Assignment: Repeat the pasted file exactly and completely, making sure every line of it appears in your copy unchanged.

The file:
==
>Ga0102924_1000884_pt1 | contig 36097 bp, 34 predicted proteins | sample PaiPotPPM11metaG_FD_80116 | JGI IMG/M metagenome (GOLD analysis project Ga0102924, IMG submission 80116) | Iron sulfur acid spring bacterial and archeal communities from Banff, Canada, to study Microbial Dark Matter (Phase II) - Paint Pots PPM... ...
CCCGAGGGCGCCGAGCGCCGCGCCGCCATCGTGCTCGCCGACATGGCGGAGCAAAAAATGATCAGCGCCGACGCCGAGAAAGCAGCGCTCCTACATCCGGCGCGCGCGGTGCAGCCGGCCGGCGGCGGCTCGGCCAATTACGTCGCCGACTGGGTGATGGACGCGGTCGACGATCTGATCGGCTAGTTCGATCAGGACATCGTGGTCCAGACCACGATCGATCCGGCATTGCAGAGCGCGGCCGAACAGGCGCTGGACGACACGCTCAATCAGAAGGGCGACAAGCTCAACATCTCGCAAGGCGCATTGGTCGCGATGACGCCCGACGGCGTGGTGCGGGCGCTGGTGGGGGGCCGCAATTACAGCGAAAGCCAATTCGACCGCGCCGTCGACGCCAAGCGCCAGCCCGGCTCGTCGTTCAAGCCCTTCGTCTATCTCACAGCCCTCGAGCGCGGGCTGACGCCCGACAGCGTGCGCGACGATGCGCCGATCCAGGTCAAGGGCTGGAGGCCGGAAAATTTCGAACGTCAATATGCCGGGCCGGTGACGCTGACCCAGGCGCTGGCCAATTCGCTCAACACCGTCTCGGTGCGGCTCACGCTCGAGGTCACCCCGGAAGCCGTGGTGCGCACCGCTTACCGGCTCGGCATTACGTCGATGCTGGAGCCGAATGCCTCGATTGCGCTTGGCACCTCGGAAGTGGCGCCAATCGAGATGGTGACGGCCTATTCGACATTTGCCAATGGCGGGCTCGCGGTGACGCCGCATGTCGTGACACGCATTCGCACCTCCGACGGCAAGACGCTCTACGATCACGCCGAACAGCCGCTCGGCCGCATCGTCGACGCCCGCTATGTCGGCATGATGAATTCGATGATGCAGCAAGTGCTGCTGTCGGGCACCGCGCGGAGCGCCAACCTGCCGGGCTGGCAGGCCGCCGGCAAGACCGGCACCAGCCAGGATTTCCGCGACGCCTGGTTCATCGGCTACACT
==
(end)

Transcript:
>Ga0102924_1000884_pt1 | contig 36097 bp, 34 predicted proteins | sample PaiPotPPM11metaG_FD_80116 | JGI IMG/M metagenome (GOLD analysis project Ga0102924, IMG submission 80116) | Iron sulfur acid spring bacterial and archeal communities from Banff, Canada, to study Microbial Dark Matter (Phase II) - Paint Pots PPM... ...
CCCGAGGGCGCCGAGCGCCGCGCCGCCATCGTGCTCGCCGACATGGCGGAGCAAAAAATGATCAGCGCCGACGCCGAGAAAGCAGCGCTCCTACATCCGGCGCGCGCGGTGCAGCCGGCCGGCGGCGGCTCGGCCAATTACGTCGCCGACTGGGTGATGGACGCGGTCGACGATCTGATCGGCTAGTTCGATCAGGACATCGTGGTCCAGACCACGATCGATCCGGCATTGCAGAGCGCGGCCGAACAGGCGCTGGACGACACGCTCAATCAGAAGGGCGACAAGCTCAACATCTCGCAAGGCGCATTGGTCGCGATGACGCCCGACGGCGTGGTGCGGGCGCTGGTGGGGGGCCGCAATTACAGCGAAAGCCAATTCGACCGCGCCGTCGACGCCAAGCGCCAGCCCGGCTCGTCGTTCAAGCCCTTCGTCTATCTCACAGCCCTCGAGCGCGGGCTGACGCCCGACAGCGTGCGCGACGATGCGCCGATCCAGGTCAAGGGCTGGAGGCCGGAAAATTTCGAACGTCAATATGCCGGGCCGGTGACGCTGACCCAGGCGCTGGCCAATTCGCTCAACACCGTCTCGGTGCGGCTCACGCTCGAGGTCACCCCGGAAGCCGTGGTGCGCACCGCTTACCGGCTCGGCATTACGTCGATGCTGGAGCCGAATGCCTCGATTGCGCTTGGCACCTCGGAAGTGGCGCCAATCGAGATGGTGACGGCCTATTCGACATTTGCCAATGGCGGGCTCGCGGTGACGCCGCATGTCGTGACACGCATTCGCACCTCCGACGGCAAGACGCTCTACGATCACGCCGAACAGCCGCTCGGCCGCATCGTCGACGCCCGCTATGTCGGCATGATGAATTCGATGATGCAGCAAGTGCTGCTGTCGGGCACCGCGCGGAGCGCCAACCTGCCGGGCTGGCAGGCCGCCGGCAAGACCGGCACCAGCCAGGATTTCCGCGACGCCTGGTTCATCGGCTACACT